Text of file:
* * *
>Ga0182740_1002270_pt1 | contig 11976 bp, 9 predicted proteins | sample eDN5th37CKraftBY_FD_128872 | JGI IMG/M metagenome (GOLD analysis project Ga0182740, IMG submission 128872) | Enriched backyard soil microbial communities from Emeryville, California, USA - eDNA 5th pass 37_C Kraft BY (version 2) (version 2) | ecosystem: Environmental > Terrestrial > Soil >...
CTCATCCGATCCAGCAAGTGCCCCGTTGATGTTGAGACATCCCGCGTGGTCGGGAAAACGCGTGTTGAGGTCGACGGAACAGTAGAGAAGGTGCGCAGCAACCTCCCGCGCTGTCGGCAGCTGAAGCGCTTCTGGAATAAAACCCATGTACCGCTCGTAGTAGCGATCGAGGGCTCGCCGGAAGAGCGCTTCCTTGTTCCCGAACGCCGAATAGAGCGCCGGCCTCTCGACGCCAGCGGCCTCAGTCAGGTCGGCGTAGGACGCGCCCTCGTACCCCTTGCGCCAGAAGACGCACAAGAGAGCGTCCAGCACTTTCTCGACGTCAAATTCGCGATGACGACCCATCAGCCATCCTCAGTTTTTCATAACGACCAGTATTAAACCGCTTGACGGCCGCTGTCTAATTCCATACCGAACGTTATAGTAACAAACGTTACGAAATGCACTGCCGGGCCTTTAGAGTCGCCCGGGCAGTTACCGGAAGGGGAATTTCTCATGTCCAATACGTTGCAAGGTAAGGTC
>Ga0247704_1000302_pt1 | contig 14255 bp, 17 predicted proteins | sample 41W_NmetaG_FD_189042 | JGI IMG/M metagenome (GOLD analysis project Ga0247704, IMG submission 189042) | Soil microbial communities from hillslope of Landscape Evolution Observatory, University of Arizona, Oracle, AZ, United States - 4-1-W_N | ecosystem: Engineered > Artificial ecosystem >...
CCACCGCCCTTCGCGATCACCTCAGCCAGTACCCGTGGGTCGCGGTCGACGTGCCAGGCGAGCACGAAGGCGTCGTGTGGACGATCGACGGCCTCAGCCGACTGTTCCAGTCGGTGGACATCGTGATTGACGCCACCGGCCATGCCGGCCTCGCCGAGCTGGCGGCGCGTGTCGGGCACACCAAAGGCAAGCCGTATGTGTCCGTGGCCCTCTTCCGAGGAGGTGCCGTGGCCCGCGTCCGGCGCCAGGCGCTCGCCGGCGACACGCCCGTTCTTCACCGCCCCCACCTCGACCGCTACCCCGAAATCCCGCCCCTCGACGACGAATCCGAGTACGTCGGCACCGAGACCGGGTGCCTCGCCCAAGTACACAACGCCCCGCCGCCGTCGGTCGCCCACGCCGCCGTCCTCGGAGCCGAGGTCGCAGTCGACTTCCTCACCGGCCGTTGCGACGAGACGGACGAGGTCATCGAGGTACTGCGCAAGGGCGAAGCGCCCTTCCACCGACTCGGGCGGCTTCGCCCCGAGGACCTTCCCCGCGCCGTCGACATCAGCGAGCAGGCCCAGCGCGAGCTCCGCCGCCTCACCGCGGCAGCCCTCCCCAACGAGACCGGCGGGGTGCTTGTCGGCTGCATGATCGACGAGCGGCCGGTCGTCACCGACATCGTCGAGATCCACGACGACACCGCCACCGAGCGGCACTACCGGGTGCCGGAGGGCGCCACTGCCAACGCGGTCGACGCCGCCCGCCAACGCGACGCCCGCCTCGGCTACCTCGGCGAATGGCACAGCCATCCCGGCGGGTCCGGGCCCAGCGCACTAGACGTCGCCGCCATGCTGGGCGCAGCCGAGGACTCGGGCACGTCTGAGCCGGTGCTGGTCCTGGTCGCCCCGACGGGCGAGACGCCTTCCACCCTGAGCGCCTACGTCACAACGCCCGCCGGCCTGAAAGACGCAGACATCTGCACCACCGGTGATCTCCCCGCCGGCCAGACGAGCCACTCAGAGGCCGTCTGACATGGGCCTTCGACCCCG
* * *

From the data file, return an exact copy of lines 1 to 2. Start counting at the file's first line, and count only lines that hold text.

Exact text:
>Ga0182740_1002270_pt1 | contig 11976 bp, 9 predicted proteins | sample eDN5th37CKraftBY_FD_128872 | JGI IMG/M metagenome (GOLD analysis project Ga0182740, IMG submission 128872) | Enriched backyard soil microbial communities from Emeryville, California, USA - eDNA 5th pass 37_C Kraft BY (version 2) (version 2) | ecosystem: Environmental > Terrestrial > Soil >...
CTCATCCGATCCAGCAAGTGCCCCGTTGATGTTGAGACATCCCGCGTGGTCGGGAAAACGCGTGTTGAGGTCGACGGAACAGTAGAGAAGGTGCGCAGCAACCTCCCGCGCTGTCGGCAGCTGAAGCGCTTCTGGAATAAAACCCATGTACCGCTCGTAGTAGCGATCGAGGGCTCGCCGGAAGAGCGCTTCCTTGTTCCCGAACGCCGAATAGAGCGCCGGCCTCTCGACGCCAGCGGCCTCAGTCAGGTCGGCGTAGGACGCGCCCTCGTACCCCTTGCGCCAGAAGACGCACAAGAGAGCGTCCAGCACTTTCTCGACGTCAAATTCGCGATGACGACCCATCAGCCATCCTCAGTTTTTCATAACGACCAGTATTAAACCGCTTGACGGCCGCTGTCTAATTCCATACCGAACGTTATAGTAACAAACGTTACGAAATGCACTGCCGGGCCTTTAGAGTCGCCCGGGCAGTTACCGGAAGGGGAATTTCTCATGTCCAATACGTTGCAAGGTAAGGTC